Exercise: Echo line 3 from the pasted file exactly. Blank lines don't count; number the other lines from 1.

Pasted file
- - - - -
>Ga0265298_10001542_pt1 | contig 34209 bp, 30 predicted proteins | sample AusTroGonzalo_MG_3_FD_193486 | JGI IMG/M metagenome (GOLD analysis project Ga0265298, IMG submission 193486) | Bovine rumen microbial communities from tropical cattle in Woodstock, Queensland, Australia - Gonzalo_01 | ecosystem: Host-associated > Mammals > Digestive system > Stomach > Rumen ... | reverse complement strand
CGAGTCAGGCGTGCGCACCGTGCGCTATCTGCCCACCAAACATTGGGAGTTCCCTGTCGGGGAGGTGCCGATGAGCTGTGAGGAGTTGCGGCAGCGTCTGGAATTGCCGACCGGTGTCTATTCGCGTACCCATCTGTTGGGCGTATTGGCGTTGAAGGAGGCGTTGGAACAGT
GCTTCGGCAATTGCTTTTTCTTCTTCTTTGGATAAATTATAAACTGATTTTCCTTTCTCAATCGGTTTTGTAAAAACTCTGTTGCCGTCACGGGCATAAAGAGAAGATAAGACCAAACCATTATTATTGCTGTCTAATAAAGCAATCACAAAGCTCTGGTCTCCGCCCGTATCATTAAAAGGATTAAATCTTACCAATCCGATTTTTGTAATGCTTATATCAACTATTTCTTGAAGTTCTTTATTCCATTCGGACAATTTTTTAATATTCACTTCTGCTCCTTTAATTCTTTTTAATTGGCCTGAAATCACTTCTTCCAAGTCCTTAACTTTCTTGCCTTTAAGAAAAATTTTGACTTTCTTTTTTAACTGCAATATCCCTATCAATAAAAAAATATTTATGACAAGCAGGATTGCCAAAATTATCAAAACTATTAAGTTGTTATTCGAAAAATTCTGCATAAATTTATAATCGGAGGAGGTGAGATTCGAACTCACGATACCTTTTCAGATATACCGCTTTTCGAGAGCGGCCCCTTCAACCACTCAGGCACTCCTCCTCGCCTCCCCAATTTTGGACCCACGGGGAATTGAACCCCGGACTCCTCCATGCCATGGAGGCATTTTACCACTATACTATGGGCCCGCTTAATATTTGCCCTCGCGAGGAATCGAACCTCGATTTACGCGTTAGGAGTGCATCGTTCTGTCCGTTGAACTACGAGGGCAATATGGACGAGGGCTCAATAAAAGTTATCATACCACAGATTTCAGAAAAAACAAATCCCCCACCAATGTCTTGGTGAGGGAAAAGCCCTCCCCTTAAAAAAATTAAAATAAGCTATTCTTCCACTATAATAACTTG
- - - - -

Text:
GCTTCGGCAATTGCTTTTTCTTCTTCTTTGGATAAATTATAAACTGATTTTCCTTTCTCAATCGGTTTTGTAAAAACTCTGTTGCCGTCACGGGCATAAAGAGAAGATAAGACCAAACCATTATTATTGCTGTCTAATAAAGCAATCACAAAGCTCTGGTCTCCGCCCGTATCATTAAAAGGATTAAATCTTACCAATCCGATTTTTGTAATGCTTATATCAACTATTTCTTGAAGTTCTTTATTCCATTCGGACAATTTTTTAATATTCACTTCTGCTCCTTTAATTCTTTTTAATTGGCCTGAAATCACTTCTTCCAAGTCCTTAACTTTCTTGCCTTTAAGAAAAATTTTGACTTTCTTTTTTAACTGCAATATCCCTATCAATAAAAAAATATTTATGACAAGCAGGATTGCCAAAATTATCAAAACTATTAAGTTGTTATTCGAAAAATTCTGCATAAATTTATAATCGGAGGAGGTGAGATTCGAACTCACGATACCTTTTCAGATATACCGCTTTTCGAGAGCGGCCCCTTCAACCACTCAGGCACTCCTCCTCGCCTCCCCAATTTTGGACCCACGGGGAATTGAACCCCGGACTCCTCCATGCCATGGAGGCATTTTACCACTATACTATGGGCCCGCTTAATATTTGCCCTCGCGAGGAATCGAACCTCGATTTACGCGTTAGGAGTGCATCGTTCTGTCCGTTGAACTACGAGGGCAATATGGACGAGGGCTCAATAAAAGTTATCATACCACAGATTTCAGAAAAAACAAATCCCCCACCAATGTCTTGGTGAGGGAAAAGCCCTCCCCTTAAAAAAATTAAAATAAGCTATTCTTCCACTATAATAACTTG